Fly Fishing – The Pheasant Tail Nymph

In my last article the Killer Bug was extolled as the answer to every fishermen’s dream during low fly days on the chalk stream. True weighted or ‘sunken’ nymph fishing, or ‘Netheravon Style’ nymph fishing as it is sometimes known, is a completely different technique to dry fly or Killer Bug fishing. Dry fly fishing exploits the water surface while Killer Bug fishing is designed for the bottom of the river. Nymph fishing targets the last area of the river – the sub surface. This area is highly attractive to fish as it is the area where hatching nymphs make their way to the surface.

There are a huge variety of nymphs and an enormous number of species. However, the hatching nymphs can be grouped into 2 or 3 categories. There are those that swim up from the river bed after spending the larval stage of their lives in or on the river bed. Mayfly are the most well known of this group, but caddis and BWO also hatch from the bottom. Next are the nymphs that crawl out of the water on weeds, rushes, rocks or anything else that rises from the river bed and breaks the surface. The final group are those nymphs which live in weeds and swim from the weeds to the surface to hatch.

A few summers ago I was fishing on the Avon on a sunny mid morning in late august. The reach was the shallows just upstream of Corfe End Lakes at the start of what is known as Darkest Africa. The water level was reasonably high and as clear as gin.

I had started my day’s fishing with 10 grayling on a Killer Bug. I consider this an essential start to any day’s fishing as it irons out all the jitters and nerves and is an ideal way of checking the tackle to see if it works. As luck would have it, I also managed to bag a small trout which took my bug with gusto.

As I moved upstream it became clear that there was little or no fly hatching. I was moving slowly stopping every 5m to spend a few minutes observing and studying the next few metres of river. I find that this drill prevents me from missing any fish as I make my way along the bank.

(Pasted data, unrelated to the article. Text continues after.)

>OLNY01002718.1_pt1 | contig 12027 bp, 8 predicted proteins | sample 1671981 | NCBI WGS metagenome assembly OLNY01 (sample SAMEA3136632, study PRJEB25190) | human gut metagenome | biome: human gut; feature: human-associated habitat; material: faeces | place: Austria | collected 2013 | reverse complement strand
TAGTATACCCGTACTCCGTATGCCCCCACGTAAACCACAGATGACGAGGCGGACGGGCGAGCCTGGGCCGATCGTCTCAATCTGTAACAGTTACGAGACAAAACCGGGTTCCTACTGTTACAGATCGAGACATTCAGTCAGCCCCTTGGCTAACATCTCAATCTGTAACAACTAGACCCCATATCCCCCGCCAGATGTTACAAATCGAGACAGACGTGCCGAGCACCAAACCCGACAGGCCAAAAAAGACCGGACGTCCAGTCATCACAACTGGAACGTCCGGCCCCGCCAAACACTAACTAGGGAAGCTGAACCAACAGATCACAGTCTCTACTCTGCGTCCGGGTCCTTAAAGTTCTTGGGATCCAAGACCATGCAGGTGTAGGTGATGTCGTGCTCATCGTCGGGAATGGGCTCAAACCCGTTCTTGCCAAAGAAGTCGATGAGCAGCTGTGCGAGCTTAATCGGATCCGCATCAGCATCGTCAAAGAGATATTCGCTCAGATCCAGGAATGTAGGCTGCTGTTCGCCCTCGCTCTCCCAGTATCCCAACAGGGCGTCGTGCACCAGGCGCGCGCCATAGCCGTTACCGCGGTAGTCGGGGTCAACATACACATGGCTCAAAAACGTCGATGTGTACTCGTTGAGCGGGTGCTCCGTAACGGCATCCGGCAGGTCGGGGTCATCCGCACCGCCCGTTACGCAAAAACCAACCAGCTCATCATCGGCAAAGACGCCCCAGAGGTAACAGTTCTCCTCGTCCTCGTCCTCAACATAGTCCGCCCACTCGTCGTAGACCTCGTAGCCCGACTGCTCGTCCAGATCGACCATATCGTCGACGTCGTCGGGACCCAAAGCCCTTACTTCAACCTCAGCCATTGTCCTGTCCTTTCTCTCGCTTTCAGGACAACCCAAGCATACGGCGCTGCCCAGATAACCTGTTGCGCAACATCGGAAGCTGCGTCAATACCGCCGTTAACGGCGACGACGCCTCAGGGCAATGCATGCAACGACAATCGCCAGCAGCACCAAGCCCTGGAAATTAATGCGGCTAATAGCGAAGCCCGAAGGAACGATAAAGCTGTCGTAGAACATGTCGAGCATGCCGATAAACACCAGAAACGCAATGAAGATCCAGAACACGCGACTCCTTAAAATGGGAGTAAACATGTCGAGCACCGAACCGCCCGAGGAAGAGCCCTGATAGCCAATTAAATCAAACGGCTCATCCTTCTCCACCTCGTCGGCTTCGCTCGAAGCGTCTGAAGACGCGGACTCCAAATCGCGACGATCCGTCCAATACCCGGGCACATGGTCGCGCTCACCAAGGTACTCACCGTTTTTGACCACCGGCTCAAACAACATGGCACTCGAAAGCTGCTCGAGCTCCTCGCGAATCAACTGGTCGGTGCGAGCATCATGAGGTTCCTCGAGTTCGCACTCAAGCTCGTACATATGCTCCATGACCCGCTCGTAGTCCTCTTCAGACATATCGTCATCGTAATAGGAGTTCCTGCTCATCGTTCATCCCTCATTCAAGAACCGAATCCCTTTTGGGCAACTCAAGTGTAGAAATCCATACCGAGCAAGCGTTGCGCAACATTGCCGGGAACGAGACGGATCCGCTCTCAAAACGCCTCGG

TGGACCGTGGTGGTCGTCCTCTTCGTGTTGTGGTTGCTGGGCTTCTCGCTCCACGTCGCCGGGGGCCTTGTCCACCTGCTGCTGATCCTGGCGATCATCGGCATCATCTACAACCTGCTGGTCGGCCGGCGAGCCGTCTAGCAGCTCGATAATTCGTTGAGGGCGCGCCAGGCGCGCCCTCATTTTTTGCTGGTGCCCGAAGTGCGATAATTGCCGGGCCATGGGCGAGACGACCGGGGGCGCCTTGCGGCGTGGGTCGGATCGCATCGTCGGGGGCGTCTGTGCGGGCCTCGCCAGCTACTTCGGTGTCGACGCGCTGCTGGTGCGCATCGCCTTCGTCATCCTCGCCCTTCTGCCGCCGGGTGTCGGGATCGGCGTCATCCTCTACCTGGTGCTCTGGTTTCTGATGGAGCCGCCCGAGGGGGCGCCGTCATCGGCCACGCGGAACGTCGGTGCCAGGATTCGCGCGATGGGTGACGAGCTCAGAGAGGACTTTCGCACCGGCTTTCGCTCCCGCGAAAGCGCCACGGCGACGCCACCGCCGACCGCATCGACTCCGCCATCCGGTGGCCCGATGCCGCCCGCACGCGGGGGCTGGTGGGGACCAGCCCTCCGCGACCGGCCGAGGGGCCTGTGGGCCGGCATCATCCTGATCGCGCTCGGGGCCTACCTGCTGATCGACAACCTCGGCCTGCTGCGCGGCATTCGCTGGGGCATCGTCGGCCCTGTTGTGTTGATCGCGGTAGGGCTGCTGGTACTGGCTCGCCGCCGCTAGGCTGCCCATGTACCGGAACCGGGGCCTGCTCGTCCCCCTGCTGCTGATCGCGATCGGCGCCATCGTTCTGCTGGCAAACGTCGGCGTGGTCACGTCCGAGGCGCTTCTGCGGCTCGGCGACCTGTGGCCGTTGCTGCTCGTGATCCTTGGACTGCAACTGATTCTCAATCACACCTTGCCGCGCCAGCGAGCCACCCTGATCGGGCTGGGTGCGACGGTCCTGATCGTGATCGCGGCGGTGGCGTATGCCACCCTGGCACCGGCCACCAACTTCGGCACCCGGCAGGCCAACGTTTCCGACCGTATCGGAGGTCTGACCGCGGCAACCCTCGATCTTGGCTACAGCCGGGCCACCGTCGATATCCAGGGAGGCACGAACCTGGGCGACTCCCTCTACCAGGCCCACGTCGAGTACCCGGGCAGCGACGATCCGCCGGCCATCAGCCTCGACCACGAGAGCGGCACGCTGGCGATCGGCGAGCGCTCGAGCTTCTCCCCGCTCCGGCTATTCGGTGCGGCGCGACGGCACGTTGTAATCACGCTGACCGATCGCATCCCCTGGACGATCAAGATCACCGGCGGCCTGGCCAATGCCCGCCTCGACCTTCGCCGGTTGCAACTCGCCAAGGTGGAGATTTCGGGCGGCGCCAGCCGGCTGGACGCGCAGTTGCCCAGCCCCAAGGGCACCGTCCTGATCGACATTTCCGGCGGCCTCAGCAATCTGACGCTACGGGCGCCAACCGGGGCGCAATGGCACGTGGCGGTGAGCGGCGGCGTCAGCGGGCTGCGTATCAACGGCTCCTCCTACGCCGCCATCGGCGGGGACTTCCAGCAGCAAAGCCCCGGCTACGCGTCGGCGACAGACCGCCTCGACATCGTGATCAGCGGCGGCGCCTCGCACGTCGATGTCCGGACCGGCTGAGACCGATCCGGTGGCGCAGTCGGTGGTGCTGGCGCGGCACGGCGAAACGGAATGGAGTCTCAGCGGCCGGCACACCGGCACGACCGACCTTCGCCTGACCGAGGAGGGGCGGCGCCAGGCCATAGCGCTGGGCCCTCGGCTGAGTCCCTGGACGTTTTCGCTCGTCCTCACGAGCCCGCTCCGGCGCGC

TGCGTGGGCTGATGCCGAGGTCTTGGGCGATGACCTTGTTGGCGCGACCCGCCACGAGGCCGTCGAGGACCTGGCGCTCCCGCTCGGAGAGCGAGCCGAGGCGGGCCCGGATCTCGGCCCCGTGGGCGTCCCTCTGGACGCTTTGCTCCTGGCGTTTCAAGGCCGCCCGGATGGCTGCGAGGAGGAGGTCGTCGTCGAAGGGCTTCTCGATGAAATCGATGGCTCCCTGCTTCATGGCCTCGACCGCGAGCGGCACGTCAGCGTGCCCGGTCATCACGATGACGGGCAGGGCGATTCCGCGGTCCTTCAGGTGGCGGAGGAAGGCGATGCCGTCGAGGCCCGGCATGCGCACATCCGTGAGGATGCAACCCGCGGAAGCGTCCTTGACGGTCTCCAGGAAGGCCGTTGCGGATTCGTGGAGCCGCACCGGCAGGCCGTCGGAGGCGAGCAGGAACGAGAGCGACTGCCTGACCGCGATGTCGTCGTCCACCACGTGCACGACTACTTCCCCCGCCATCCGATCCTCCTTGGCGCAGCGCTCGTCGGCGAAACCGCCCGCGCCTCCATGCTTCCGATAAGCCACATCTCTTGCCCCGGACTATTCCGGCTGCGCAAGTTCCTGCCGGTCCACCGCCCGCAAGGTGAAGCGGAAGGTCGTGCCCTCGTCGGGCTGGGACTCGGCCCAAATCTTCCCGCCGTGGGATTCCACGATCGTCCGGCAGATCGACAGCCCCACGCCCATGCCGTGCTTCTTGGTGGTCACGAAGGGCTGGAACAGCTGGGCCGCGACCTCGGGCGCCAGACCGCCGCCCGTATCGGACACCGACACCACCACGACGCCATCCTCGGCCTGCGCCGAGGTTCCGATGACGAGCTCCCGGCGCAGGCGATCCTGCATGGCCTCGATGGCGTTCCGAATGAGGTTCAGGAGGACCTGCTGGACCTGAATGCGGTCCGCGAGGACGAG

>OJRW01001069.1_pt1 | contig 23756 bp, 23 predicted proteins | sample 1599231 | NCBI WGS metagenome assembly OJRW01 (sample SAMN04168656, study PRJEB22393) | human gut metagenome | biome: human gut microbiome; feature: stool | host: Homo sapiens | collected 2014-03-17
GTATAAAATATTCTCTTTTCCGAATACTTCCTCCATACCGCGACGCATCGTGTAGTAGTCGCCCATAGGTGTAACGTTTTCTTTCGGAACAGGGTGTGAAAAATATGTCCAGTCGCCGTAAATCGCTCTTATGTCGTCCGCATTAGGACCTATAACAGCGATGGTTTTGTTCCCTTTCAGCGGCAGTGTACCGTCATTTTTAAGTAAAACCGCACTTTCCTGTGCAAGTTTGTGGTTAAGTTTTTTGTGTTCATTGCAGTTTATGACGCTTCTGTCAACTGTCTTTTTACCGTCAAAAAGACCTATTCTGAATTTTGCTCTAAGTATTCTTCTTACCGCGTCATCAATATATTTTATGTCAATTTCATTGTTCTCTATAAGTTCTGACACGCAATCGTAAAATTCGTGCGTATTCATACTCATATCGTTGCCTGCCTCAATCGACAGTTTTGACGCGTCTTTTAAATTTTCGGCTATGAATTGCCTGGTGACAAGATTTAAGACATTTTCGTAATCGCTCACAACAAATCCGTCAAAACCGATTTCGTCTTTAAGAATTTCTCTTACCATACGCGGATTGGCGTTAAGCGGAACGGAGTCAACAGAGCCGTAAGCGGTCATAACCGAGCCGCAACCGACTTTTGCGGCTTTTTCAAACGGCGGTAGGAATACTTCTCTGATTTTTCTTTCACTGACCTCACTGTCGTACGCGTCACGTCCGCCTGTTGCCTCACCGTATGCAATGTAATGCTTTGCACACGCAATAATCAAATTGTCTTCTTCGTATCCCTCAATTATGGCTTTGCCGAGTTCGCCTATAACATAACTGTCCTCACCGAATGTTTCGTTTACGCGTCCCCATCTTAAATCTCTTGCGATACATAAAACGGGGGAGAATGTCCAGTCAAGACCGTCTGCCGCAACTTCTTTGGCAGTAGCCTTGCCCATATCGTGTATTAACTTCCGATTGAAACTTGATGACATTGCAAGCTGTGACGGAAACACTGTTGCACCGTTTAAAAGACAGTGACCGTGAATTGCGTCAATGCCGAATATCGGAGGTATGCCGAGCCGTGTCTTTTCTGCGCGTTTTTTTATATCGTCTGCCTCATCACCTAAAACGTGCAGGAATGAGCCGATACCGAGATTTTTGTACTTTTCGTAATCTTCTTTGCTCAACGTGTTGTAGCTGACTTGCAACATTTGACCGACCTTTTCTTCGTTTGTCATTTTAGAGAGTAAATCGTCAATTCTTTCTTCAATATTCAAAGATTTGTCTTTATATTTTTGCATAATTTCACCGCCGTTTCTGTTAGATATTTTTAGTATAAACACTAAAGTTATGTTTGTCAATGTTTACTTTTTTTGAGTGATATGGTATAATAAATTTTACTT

Upstream close to the near bank I noticed on several occasions a subtle surface disturbance. There was clearly some sub-surface activity in the area. As I edged closer I spotted a nice trout of about ¾ lb. As I studied the fish it became apparent that it was a wild fish. Not only did it have the characteristic deep red spots and light gold colouring of the indigenous Avon trout, but its hyperactive and flightly movements, coupled with its location next to the bank and obvious cover, suggested it was wild. I find stocked fish tend to be much darker, more leisurely in their activity, and more often than not found in the open river, sometimes with other stocked fish.

The fish was lying in mid water and its fin and tail movement showed clearly it was on the feed. I had a small Killer Bug on my line so cast well upstream of the fish. The trout showed no interest on the first cast. Usually a fish eating shrimps will take a Killer Bug on the first correctly placed cast. I didn’t risk a second cast as it was clear from the slight tail flick that the fish had seen the first bug but chose not to take. A second cast would almost certainly have frightened the fish away. I am a strong believer that you only get a couple of casts at most with a wild fish.

There were a small number of hatching flies so I tried changing my tackle to a small pale dry fly. The position of the fish and the current made the dry fly presentation extremely difficult. I didn’t want to frighten the fish so I was rather conservative with my casting ensuring that the line did not flash over the fish. Although I dropped the fly over the fish two or three times, there was not a sign of interest in the fish. I decided to watch the fish for while in an attempt to glean more information on the trout’s feeding habits.

The sudden movements left and right and slight disturbance of the surface were the give away. The trout was taking occasional nymphs that were hatching from the weed growth at the edge of the river. The trout was taking the nymphs only 5-6 inches below the surface and this was causing the disturbance.

I selected the smallest pheasant tail in my box which was a size 16. The cast was made about a foot upstream of the trout and the nymph dropped quickly through the surface. A slight raising of the rod tip caused movement of the nymph and this was enough to induce the fish to take.

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